We see Mine Action as an enabler for creating safe spaces in the affected communities, launching emergency job programmes, local area development initiatives, reconstruction of damaged infrastructure, implementation of repatriation plans, rebuilding trust and the social contract.

Ladies and Gentlemen,

Looking ahead, there is still much more to do to reduce the risks and build better development futures for mine-affected communities:

First, we need to raise awareness at the international and national level on the role that mine action can play in achieving the SDGs, including by capturing country-level evidence that brings a broader voice to the work and impact of mine action. Our work on SDGs and mine action can help in this endeavour.

Second, we need financing and new partnerships to accelerate the efforts made so far. With the global annual investment needs for SDG implementation estimated at USD 5-7 trillion, Mine action will need to be positioned within the 2030 Agenda in order to benefit from the SDG-earmarked funding.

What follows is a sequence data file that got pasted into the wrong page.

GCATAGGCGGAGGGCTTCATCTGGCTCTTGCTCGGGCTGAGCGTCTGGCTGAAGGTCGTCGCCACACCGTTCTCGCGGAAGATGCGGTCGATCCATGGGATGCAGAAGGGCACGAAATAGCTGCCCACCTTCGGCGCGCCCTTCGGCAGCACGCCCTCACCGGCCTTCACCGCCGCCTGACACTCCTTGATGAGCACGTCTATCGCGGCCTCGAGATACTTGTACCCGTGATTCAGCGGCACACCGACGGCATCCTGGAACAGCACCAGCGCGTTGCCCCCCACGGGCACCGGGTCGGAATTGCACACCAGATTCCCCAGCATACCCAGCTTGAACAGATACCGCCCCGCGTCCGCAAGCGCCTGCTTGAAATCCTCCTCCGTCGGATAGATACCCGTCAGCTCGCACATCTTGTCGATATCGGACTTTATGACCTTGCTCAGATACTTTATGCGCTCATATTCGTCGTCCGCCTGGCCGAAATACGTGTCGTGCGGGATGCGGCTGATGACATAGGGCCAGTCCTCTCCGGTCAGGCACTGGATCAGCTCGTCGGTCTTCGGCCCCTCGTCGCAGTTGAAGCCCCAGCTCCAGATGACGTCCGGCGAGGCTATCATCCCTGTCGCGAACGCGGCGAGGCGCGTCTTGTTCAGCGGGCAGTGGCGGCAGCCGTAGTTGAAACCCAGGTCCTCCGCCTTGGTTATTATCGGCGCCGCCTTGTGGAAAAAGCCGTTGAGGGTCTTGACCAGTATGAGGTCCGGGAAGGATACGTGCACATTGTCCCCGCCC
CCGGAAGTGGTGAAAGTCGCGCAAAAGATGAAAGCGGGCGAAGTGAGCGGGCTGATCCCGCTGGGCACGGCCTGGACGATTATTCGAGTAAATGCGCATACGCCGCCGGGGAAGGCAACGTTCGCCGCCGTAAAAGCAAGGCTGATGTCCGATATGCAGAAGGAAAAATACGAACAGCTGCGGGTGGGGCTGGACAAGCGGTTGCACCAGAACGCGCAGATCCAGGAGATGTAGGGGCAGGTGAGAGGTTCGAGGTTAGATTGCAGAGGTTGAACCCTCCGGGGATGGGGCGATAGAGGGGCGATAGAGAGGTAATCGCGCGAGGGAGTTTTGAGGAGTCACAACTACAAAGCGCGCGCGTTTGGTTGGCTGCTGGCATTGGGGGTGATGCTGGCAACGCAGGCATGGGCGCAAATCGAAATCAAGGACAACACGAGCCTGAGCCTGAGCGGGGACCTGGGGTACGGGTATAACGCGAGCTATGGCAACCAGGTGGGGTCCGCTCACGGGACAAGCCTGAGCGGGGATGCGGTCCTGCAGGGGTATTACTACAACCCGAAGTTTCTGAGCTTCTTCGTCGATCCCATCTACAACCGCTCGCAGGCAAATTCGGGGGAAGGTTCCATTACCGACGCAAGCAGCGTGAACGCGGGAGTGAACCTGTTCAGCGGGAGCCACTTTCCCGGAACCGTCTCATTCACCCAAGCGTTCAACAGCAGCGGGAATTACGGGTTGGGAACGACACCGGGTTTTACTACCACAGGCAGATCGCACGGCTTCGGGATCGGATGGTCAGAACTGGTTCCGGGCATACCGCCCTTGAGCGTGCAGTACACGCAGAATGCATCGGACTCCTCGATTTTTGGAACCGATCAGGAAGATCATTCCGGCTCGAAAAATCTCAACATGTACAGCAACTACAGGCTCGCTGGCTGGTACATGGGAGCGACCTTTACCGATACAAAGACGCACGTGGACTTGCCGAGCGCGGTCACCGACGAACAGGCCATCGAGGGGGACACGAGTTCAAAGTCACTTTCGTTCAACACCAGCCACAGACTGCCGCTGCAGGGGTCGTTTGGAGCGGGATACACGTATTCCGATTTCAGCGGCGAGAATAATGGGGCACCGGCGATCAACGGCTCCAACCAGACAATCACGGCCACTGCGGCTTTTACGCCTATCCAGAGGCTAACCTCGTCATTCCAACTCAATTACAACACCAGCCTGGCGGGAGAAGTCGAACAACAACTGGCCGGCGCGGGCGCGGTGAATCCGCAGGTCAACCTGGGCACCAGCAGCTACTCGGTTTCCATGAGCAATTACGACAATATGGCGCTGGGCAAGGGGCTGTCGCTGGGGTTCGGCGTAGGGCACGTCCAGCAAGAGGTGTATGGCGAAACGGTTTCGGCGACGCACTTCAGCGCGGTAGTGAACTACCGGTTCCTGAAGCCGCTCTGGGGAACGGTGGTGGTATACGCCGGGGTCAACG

Third, the new UN Strategy on Mine Action (2019-2023) is linked closely to development and the SDG implementation. UNDP is ready to support the UN Inter-Agency Coordination Group on how best to link mine action to the SDGs, in line with the findings of our recent UNDP-GICHD Study which I mentioned earlier.

The Fourth of April reminds us of our obligation and commitments to strengthen partnerships for better results in mine action. In this way, we are assured of achieving our dream of a world free of landmines.

Thank you.

Source: United Nations Development Programme